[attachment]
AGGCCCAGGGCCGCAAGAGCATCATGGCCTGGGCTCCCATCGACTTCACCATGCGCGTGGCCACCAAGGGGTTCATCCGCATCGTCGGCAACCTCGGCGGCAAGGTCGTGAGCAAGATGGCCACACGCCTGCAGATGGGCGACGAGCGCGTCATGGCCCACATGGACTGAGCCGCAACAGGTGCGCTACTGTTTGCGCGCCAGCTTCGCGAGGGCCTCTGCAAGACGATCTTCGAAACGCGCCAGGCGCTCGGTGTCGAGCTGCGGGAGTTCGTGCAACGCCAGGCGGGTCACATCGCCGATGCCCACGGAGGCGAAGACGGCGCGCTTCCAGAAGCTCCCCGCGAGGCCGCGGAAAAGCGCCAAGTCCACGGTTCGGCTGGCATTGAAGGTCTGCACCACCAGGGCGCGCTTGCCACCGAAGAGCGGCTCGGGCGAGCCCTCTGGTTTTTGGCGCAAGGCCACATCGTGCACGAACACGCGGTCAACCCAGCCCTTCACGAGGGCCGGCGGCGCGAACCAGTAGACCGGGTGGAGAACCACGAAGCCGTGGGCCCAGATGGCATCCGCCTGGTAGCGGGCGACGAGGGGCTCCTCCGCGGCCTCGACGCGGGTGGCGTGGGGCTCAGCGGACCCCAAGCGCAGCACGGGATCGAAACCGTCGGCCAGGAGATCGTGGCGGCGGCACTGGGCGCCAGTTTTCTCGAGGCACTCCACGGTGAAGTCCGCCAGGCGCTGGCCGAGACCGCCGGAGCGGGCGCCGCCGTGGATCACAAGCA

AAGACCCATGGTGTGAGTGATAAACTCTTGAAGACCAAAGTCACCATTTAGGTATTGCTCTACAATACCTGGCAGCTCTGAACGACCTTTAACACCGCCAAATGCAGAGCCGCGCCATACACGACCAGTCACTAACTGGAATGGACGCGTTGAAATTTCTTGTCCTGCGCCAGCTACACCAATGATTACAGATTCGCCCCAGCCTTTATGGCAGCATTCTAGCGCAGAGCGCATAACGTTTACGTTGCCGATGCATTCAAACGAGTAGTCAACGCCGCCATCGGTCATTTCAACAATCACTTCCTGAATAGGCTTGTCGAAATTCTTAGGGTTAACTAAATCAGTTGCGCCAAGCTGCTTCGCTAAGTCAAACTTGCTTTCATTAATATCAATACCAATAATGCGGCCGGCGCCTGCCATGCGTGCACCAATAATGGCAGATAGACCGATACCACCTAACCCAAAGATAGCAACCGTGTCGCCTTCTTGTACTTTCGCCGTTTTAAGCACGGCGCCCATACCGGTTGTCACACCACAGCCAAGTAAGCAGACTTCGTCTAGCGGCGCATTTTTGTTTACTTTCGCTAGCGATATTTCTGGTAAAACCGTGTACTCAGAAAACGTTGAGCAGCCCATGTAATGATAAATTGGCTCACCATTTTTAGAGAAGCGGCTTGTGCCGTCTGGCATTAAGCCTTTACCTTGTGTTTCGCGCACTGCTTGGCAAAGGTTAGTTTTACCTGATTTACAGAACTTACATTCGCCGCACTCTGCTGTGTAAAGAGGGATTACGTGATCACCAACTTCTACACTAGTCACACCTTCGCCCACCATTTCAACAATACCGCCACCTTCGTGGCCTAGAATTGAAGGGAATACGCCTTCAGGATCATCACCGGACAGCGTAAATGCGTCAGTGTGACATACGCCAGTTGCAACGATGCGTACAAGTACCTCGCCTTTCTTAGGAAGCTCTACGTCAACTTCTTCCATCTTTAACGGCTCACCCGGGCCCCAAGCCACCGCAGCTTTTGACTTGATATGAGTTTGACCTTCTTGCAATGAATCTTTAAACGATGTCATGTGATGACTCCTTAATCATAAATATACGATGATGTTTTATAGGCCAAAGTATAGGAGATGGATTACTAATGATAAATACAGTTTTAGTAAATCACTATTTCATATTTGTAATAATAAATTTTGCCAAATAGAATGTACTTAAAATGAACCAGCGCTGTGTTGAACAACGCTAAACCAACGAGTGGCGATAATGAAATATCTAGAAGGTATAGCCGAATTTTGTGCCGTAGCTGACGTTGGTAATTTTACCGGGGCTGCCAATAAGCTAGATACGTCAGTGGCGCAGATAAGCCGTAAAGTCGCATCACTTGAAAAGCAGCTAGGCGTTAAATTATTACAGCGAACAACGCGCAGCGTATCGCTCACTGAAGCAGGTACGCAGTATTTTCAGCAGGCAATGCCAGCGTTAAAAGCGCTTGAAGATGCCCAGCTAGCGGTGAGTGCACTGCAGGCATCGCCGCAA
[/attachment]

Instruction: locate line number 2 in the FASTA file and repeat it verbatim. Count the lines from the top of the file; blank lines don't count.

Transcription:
AAGACCCATGGTGTGAGTGATAAACTCTTGAAGACCAAAGTCACCATTTAGGTATTGCTCTACAATACCTGGCAGCTCTGAACGACCTTTAACACCGCCAAATGCAGAGCCGCGCCATACACGACCAGTCACTAACTGGAATGGACGCGTTGAAATTTCTTGTCCTGCGCCAGCTACACCAATGATTACAGATTCGCCCCAGCCTTTATGGCAGCATTCTAGCGCAGAGCGCATAACGTTTACGTTGCCGATGCATTCAAACGAGTAGTCAACGCCGCCATCGGTCATTTCAACAATCACTTCCTGAATAGGCTTGTCGAAATTCTTAGGGTTAACTAAATCAGTTGCGCCAAGCTGCTTCGCTAAGTCAAACTTGCTTTCATTAATATCAATACCAATAATGCGGCCGGCGCCTGCCATGCGTGCACCAATAATGGCAGATAGACCGATACCACCTAACCCAAAGATAGCAACCGTGTCGCCTTCTTGTACTTTCGCCGTTTTAAGCACGGCGCCCATACCGGTTGTCACACCACAGCCAAGTAAGCAGACTTCGTCTAGCGGCGCATTTTTGTTTACTTTCGCTAGCGATATTTCTGGTAAAACCGTGTACTCAGAAAACGTTGAGCAGCCCATGTAATGATAAATTGGCTCACCATTTTTAGAGAAGCGGCTTGTGCCGTCTGGCATTAAGCCTTTACCTTGTGTTTCGCGCACTGCTTGGCAAAGGTTAGTTTTACCTGATTTACAGAACTTACATTCGCCGCACTCTGCTGTGTAAAGAGGGATTACGTGATCACCAACTTCTACACTAGTCACACCTTCGCCCACCATTTCAACAATACCGCCACCTTCGTGGCCTAGAATTGAAGGGAATACGCCTTCAGGATCATCACCGGACAGCGTAAATGCGTCAGTGTGACATACGCCAGTTGCAACGATGCGTACAAGTACCTCGCCTTTCTTAGGAAGCTCTACGTCAACTTCTTCCATCTTTAACGGCTCACCCGGGCCCCAAGCCACCGCAGCTTTTGACTTGATATGAGTTTGACCTTCTTGCAATGAATCTTTAAACGATGTCATGTGATGACTCCTTAATCATAAATATACGATGATGTTTTATAGGCCAAAGTATAGGAGATGGATTACTAATGATAAATACAGTTTTAGTAAATCACTATTTCATATTTGTAATAATAAATTTTGCCAAATAGAATGTACTTAAAATGAACCAGCGCTGTGTTGAACAACGCTAAACCAACGAGTGGCGATAATGAAATATCTAGAAGGTATAGCCGAATTTTGTGCCGTAGCTGACGTTGGTAATTTTACCGGGGCTGCCAATAAGCTAGATACGTCAGTGGCGCAGATAAGCCGTAAAGTCGCATCACTTGAAAAGCAGCTAGGCGTTAAATTATTACAGCGAACAACGCGCAGCGTATCGCTCACTGAAGCAGGTACGCAGTATTTTCAGCAGGCAATGCCAGCGTTAAAAGCGCTTGAAGATGCCCAGCTAGCGGTGAGTGCACTGCAGGCATCGCCGCAA